You look so happy. I am so glad to see such a big smile. I so wish that I could share the same. My world is still just....... I don't even know. "She" still has my husband, and I sit and wait for him to return. I now see that he is not going to return to me, so somehow I will manage soon to pick myself up and move on. How do you though? when you have loved someone so long, dedicated your life to him, our family and he just leaves for someone else? I struggle daily with knowing his life no longer includes me, or mine includes him. I am an empty shell, going through the daily routine on auto pilot. I don't know how to be, I have lost all I thought I was, what I thought "we" were. 
Dear Anonymous,
There you are again.  I haven't stopped thinking about you, praying for you, and wondering how you are.  Thank you for your note! 
After thinking about it a long time today I decided I have no help to give that is specific to your struggle.  I don't like trying to share advice when I don't have much experience.  I can only sympathize with your situation, but I cannot identify.  I shared your comments with Kami today and we noodled my dilemma a bit.  I came to the conclusion that having your husband leave by choice is far more difficult than losing a husband to cancer.  There is no betrayal in Marc's absence.  His illness caused tremendous grief, but it was only grief.  You have grief compounded with anger and hurt.  I am so sorry.
I can encourage you a bit, though.  Particular comments in your note made me really think.  For that, I thank you.  You directed my thoughts back to Jesus.  Never a bad place to start when we have questions, hurts, or confusion!  I'll share the simple conclusions that I came to.  Hopefully you will find encouragement there.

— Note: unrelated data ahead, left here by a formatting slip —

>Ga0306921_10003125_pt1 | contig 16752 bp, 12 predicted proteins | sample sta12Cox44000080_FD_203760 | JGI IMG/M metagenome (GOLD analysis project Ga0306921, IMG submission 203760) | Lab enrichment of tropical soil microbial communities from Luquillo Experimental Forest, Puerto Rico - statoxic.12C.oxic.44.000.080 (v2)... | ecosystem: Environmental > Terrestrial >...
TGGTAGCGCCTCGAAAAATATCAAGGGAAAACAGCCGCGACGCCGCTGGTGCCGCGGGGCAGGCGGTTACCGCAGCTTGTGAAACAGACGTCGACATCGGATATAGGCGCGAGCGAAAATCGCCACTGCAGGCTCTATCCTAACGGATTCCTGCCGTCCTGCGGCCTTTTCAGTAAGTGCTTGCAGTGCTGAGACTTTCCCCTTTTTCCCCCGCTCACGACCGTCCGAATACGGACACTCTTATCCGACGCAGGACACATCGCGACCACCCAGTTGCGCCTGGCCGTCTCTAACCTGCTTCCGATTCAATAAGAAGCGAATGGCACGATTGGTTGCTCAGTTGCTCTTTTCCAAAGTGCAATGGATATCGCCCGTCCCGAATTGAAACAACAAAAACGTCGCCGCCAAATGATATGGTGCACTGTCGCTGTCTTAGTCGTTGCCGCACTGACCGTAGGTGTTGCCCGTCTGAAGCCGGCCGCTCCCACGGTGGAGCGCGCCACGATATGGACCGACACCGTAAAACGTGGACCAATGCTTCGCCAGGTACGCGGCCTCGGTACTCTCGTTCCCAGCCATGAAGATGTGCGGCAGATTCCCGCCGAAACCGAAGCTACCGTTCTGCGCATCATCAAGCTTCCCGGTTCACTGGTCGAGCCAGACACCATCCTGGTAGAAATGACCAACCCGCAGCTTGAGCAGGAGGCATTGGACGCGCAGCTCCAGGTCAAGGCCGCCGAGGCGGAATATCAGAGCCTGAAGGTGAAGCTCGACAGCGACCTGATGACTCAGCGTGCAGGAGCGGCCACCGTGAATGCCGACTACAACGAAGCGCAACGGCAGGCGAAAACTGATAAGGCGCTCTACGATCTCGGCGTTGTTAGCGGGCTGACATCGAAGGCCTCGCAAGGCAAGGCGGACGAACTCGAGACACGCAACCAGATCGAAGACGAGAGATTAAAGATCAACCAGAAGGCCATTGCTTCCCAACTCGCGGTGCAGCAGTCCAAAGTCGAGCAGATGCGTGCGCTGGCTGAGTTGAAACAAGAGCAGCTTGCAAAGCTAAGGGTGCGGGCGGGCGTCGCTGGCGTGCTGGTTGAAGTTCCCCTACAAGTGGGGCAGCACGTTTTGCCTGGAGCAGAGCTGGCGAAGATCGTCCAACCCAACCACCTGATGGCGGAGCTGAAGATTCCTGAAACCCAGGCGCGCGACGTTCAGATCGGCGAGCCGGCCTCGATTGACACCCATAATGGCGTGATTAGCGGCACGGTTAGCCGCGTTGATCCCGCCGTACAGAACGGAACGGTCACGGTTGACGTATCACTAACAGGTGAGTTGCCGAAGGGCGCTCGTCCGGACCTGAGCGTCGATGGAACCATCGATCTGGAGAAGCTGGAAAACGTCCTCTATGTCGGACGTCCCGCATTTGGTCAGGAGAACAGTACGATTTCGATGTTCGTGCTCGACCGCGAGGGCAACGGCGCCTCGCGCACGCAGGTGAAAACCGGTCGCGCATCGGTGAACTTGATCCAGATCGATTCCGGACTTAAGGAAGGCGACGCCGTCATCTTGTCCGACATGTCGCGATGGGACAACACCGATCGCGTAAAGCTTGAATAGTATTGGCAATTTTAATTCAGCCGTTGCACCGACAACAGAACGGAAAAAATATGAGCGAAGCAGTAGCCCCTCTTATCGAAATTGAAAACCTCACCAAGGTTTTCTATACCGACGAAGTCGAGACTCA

First, you said I look happy and you were glad to see me smiling. Thank you.  I am happy -- more than I could have ever imagined.  When you look at that picture I hope you see a redeemed life.  God did that.  He took me from lying on the bathroom floor, unable to quit crying, five years ago.  The week of Marc's diagnosis devastated me.  I was undone, unsure of my faith in God, and without a hope in the world. Marc's cancer shook the very foundations of my faith.  I had to learn what I really believed about God.   I cried out to Him at that time, hoping he could save me from all the "bad" that was happening.  I wanted Him to fix it.  He didn't fix the situation, but He fixed me.  He gave me peace; He comforted me; He gave me hope.  I slowly regained my footing and placed all my hope in Christ.  He pulled me up, brushed me off, and I started to learn to live again.  I found peace in that storm and survived.   Now, here I stand five years later.  I am happy.  God has blessed me abundantly with a wonderful husband, three amazing stepchildren, and many new friends.  While I will always carry scars from losing Marc, I am no longer bleeding from the wounds.   I can see so clearly God using all of the sorrow for good.  I am so grateful for all the blessings that have come out of our pain.